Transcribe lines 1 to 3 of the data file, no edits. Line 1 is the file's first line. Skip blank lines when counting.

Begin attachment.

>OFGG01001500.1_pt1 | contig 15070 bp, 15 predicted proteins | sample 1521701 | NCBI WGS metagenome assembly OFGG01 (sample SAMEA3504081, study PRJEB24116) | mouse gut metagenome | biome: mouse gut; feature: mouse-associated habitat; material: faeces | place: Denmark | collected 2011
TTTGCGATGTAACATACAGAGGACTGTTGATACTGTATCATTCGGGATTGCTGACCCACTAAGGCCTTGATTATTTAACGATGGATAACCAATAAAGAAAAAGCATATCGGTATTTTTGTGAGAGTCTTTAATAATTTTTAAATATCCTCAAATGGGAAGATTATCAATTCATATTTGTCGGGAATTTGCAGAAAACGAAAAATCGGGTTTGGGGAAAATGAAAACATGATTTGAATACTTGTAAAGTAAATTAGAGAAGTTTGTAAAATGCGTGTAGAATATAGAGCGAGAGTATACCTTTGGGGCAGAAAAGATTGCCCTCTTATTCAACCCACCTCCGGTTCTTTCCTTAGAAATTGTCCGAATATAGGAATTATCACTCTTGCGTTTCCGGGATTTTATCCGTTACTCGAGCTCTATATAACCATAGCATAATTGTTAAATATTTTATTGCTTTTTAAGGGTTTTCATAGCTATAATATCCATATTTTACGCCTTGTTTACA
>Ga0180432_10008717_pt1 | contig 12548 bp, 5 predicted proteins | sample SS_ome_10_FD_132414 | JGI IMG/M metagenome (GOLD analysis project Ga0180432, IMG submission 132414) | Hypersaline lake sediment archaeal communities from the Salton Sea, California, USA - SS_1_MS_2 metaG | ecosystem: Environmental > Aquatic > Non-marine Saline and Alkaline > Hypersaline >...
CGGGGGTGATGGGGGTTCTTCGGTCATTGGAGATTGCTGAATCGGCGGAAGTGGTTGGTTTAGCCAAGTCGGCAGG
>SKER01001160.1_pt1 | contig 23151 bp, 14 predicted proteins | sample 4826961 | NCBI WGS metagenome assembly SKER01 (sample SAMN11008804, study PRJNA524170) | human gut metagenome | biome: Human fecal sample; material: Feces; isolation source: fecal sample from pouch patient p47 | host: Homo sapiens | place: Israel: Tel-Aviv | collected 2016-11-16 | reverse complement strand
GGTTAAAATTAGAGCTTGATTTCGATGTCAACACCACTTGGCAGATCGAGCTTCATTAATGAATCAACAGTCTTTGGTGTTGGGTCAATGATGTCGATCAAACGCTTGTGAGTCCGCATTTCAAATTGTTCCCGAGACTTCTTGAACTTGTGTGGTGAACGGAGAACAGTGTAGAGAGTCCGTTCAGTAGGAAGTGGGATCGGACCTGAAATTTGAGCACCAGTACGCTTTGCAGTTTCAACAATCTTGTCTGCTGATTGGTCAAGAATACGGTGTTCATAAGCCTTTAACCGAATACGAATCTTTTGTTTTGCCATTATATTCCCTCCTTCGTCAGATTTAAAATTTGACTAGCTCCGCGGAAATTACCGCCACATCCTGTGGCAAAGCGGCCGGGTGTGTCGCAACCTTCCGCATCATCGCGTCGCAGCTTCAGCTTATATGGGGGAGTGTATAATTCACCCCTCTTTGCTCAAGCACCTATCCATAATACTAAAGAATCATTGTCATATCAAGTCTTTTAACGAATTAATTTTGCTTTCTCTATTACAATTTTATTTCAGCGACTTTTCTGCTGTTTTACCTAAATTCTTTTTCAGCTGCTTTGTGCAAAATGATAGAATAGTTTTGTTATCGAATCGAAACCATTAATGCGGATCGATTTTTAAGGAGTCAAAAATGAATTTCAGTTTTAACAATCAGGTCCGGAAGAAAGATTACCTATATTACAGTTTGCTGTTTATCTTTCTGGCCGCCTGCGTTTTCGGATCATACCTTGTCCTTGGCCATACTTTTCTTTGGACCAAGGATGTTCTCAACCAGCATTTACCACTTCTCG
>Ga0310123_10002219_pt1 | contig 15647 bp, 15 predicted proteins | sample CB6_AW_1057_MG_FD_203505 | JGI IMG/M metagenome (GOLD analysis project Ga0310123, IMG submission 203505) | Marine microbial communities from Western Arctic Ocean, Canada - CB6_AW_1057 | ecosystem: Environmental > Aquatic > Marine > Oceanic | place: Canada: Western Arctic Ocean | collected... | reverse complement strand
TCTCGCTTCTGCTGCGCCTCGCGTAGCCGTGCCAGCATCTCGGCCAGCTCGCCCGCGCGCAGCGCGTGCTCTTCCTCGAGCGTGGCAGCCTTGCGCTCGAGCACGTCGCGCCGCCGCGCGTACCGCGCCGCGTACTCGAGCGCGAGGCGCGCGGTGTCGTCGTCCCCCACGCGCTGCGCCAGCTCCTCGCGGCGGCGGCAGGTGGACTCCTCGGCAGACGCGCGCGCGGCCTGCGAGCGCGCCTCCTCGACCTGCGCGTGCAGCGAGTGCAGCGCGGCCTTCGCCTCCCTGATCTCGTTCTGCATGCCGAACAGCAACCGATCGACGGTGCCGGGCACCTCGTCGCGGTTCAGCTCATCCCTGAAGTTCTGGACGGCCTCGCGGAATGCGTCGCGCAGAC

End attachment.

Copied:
>OFGG01001500.1_pt1 | contig 15070 bp, 15 predicted proteins | sample 1521701 | NCBI WGS metagenome assembly OFGG01 (sample SAMEA3504081, study PRJEB24116) | mouse gut metagenome | biome: mouse gut; feature: mouse-associated habitat; material: faeces | place: Denmark | collected 2011
TTTGCGATGTAACATACAGAGGACTGTTGATACTGTATCATTCGGGATTGCTGACCCACTAAGGCCTTGATTATTTAACGATGGATAACCAATAAAGAAAAAGCATATCGGTATTTTTGTGAGAGTCTTTAATAATTTTTAAATATCCTCAAATGGGAAGATTATCAATTCATATTTGTCGGGAATTTGCAGAAAACGAAAAATCGGGTTTGGGGAAAATGAAAACATGATTTGAATACTTGTAAAGTAAATTAGAGAAGTTTGTAAAATGCGTGTAGAATATAGAGCGAGAGTATACCTTTGGGGCAGAAAAGATTGCCCTCTTATTCAACCCACCTCCGGTTCTTTCCTTAGAAATTGTCCGAATATAGGAATTATCACTCTTGCGTTTCCGGGATTTTATCCGTTACTCGAGCTCTATATAACCATAGCATAATTGTTAAATATTTTATTGCTTTTTAAGGGTTTTCATAGCTATAATATCCATATTTTACGCCTTGTTTACA
>Ga0180432_10008717_pt1 | contig 12548 bp, 5 predicted proteins | sample SS_ome_10_FD_132414 | JGI IMG/M metagenome (GOLD analysis project Ga0180432, IMG submission 132414) | Hypersaline lake sediment archaeal communities from the Salton Sea, California, USA - SS_1_MS_2 metaG | ecosystem: Environmental > Aquatic > Non-marine Saline and Alkaline > Hypersaline >...